A4: In terms of discourse, I start the year heavily focusing on active listening. We explicitly talk about what active listening looks like, sounds like, and feels like, as well as its importance, and connect it to both culture building for our classroom agreements, as well as an integral component to learning. It’s important that students learn right away that active listening will help them learn the most from their classmates, who I often refer to as teammates, colleagues, or teachers. They must understand what an incredible asset it is to have each other as resources who they can look to for assistance and feedback. I visually track students’ listening skills: eye contact, speaker voice, and complete sentences.
I then fold in strategies to encourage students to seek their classmates as resources. While they speak, I narrate that others are responding through hand signals: agreeing, part agreeing, disagreeing, connecting, adding on. I signal to the speaker that when they are done speaking, they look to one another to hand off the conversation. This helps them understand the purpose of them speaking to build on our collective understanding. It also serves facilitate more student-to-student discourse, with the teacher as guide, as opposed to teacher-student-teacher-student.
I give them sentence frames to ask each other for feedback, clarification, pressing their comprehension, all with the ultimate goal of truly understanding one another in order to reach deeper learning.
Q5: What is the most challenging aspect of implementing growth mindset strategies in the classroom?
A5: I think the language piece is one of the most central components to growth mindset, and one of the most difficult to change. We all have great intentions that sometimes have unintended consequences. Specifically, we tend to praise outcomes and fixed qualities, instead of the process.
To start, try just pausing to listen to your thoughts before you say them aloud. Self-assess: do you praise the process or the outcome? What inadvertent messages might your praise be sending to your students?
“You are SO curious!”
“You’re such an explorer!”
“You are working so hard!”
“You are so focused!”
“You’re so observant/perceptive!”
Q6: If you could give a piece of advice to teachers who might be new to growth mindset practices and strategies, what would you say?
A6: What excited you about growth mindset? Consider helping your students connect in a similar way. Also, be patient with yourself! Just like anything new, this will take sustained effort, purposeful practice, and reflection.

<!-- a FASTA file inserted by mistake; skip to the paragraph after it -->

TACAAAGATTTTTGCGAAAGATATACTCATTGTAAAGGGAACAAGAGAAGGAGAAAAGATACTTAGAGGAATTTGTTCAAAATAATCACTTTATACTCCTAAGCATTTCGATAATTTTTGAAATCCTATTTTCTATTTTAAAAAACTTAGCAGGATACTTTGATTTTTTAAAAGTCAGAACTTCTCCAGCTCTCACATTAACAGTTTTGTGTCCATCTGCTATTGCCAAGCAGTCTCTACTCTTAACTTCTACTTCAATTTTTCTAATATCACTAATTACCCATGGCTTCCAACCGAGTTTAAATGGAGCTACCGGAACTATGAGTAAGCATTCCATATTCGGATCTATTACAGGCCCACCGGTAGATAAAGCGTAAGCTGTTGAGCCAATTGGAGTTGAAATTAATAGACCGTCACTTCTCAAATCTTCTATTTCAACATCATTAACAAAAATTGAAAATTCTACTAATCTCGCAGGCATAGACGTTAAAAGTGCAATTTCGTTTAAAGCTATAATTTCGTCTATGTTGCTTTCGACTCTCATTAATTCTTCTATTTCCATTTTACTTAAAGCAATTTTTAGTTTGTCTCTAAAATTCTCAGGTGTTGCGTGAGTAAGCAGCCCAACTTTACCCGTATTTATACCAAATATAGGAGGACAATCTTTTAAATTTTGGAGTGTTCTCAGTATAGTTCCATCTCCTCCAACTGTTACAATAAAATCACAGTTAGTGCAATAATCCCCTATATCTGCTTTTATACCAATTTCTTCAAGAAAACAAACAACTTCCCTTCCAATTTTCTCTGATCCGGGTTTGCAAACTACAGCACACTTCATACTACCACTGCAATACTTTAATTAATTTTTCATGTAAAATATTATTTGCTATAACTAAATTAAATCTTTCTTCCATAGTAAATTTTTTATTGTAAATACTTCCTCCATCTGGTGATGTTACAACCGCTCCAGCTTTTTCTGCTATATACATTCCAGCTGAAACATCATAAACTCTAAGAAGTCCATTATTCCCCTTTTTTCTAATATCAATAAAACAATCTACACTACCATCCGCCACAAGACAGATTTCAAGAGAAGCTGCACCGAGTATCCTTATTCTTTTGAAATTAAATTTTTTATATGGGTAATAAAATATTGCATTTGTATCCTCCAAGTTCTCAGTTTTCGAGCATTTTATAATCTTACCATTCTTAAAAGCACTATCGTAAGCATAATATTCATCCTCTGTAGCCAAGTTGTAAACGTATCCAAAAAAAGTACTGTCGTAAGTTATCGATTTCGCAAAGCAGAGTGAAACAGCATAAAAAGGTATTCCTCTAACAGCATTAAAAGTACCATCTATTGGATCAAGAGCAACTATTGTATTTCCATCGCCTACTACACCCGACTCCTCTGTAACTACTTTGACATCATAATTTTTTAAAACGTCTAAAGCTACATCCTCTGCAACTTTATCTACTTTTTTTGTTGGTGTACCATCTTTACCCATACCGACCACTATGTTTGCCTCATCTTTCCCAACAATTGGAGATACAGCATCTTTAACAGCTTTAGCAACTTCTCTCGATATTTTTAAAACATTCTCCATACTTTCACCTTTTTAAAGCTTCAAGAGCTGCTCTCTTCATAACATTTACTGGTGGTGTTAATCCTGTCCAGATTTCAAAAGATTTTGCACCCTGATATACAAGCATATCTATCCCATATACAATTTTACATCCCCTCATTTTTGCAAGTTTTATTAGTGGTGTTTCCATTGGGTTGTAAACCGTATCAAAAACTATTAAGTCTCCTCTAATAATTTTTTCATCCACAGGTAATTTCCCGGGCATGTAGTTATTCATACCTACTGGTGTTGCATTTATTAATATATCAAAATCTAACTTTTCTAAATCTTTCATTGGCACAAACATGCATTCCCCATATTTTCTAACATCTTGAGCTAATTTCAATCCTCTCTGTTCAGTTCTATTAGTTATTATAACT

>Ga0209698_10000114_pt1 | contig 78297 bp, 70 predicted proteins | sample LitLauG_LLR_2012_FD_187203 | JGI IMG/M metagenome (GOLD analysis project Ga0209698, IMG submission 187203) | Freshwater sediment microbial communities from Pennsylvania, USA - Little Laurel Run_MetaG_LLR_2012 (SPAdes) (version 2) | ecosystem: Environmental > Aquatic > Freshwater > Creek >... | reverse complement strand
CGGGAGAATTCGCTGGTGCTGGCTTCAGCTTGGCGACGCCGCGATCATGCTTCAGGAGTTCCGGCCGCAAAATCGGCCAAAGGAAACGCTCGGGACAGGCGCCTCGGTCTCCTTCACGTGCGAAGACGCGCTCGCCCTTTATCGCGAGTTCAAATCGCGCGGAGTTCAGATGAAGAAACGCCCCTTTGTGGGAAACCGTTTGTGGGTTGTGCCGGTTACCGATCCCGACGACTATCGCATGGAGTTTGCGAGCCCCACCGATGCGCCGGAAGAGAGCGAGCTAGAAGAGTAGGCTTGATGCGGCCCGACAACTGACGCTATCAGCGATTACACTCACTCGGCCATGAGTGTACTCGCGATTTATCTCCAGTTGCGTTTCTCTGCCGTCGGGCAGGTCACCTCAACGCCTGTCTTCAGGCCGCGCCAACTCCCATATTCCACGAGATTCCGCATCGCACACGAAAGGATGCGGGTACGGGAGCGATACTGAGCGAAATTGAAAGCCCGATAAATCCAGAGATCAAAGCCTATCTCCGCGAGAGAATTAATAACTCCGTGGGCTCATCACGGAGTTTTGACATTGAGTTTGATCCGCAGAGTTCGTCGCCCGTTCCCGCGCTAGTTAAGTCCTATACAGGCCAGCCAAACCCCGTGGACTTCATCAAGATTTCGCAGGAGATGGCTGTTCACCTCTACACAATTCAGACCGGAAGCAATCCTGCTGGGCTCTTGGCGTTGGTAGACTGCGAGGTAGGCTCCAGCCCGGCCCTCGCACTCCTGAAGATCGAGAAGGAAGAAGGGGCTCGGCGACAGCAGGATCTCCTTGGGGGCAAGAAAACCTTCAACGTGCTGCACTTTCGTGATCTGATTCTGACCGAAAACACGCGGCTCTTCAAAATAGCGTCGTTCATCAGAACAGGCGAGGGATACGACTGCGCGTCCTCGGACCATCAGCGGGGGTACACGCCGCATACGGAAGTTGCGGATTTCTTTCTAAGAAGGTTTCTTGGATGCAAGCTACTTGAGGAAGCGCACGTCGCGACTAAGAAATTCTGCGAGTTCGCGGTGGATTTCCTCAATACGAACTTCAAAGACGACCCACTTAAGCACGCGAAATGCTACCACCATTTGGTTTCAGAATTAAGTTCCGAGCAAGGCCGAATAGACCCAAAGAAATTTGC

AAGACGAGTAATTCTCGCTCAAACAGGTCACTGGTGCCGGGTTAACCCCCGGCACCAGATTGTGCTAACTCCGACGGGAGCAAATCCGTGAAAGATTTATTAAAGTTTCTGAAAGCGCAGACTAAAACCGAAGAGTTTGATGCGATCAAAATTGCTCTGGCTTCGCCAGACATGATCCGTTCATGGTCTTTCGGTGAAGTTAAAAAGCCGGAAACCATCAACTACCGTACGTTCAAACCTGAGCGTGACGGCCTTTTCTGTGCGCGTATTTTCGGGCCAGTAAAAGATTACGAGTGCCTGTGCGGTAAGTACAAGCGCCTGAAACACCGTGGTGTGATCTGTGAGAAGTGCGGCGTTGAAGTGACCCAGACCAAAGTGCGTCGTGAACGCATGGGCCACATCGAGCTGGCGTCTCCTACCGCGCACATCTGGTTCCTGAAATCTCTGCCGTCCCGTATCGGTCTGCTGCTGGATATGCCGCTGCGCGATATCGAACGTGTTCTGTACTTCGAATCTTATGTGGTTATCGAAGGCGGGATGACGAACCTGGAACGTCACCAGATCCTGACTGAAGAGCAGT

Q7: If you could give advice to more experienced teachers who are relatively familiar with growth mindset, what would you say?
A7: I would encourage teachers to consider the ways that messaging and feedback focused on growth mindset would augment and bolster their teaching. I would challenge teachers against falling into the “either content or SEL (social emotional learning)” trap, and consider ways that SEL instruction can be the how of rigorous instruction. Consider the following statements: In order to teach reading, I will teach students to tackle challenging texts, climb the hurdle of tricky words, and self-monitor to ensure they understand. This might take multiple reads, so I will need to strengthen my readers’ stamina, persistence and optimism! I will strengthen problem solvers in math by teaching them perseverance and flexible thinking.
Maricela Montoy-Wilson is a third grade teacher, 2–3 Master and Lead teacher, an America Achieves Fellow, and a PERTS Fellow. She has loved mentoring teacher candidates for the past three years from the Stanford Teacher Education Program, of which she is an alumna. Maricela is currently a Mentor Teacher for the Aspire Teacher Residency Program. She has been teaching at East Palo Alto Charter School, an Aspire Public School, for seven years. Maricela is passionate about fostering strong mindsets in her scholars, and creating a strong classroom community, rich with academic discourse, inquiry, and student-led solutions. Follow her blog at maricmw.tumblr.com
PERTS is an applied research center at Stanford University. We partner with schools, colleges, and other organizations to improve student motivation and achievement on a large scale.
Want to learn more? For more information about growth mindset and ideas to help students cultivate a growth mindset, check out the PERTS Mindset Kit — A set of free online resources that introduces learning mindsets, describes why they are so important, and details what educators and parents can do to help students develop them. All of the materials are based on rigorous research and expertise from teachers who have successfully developed learning mindsets in their own classrooms.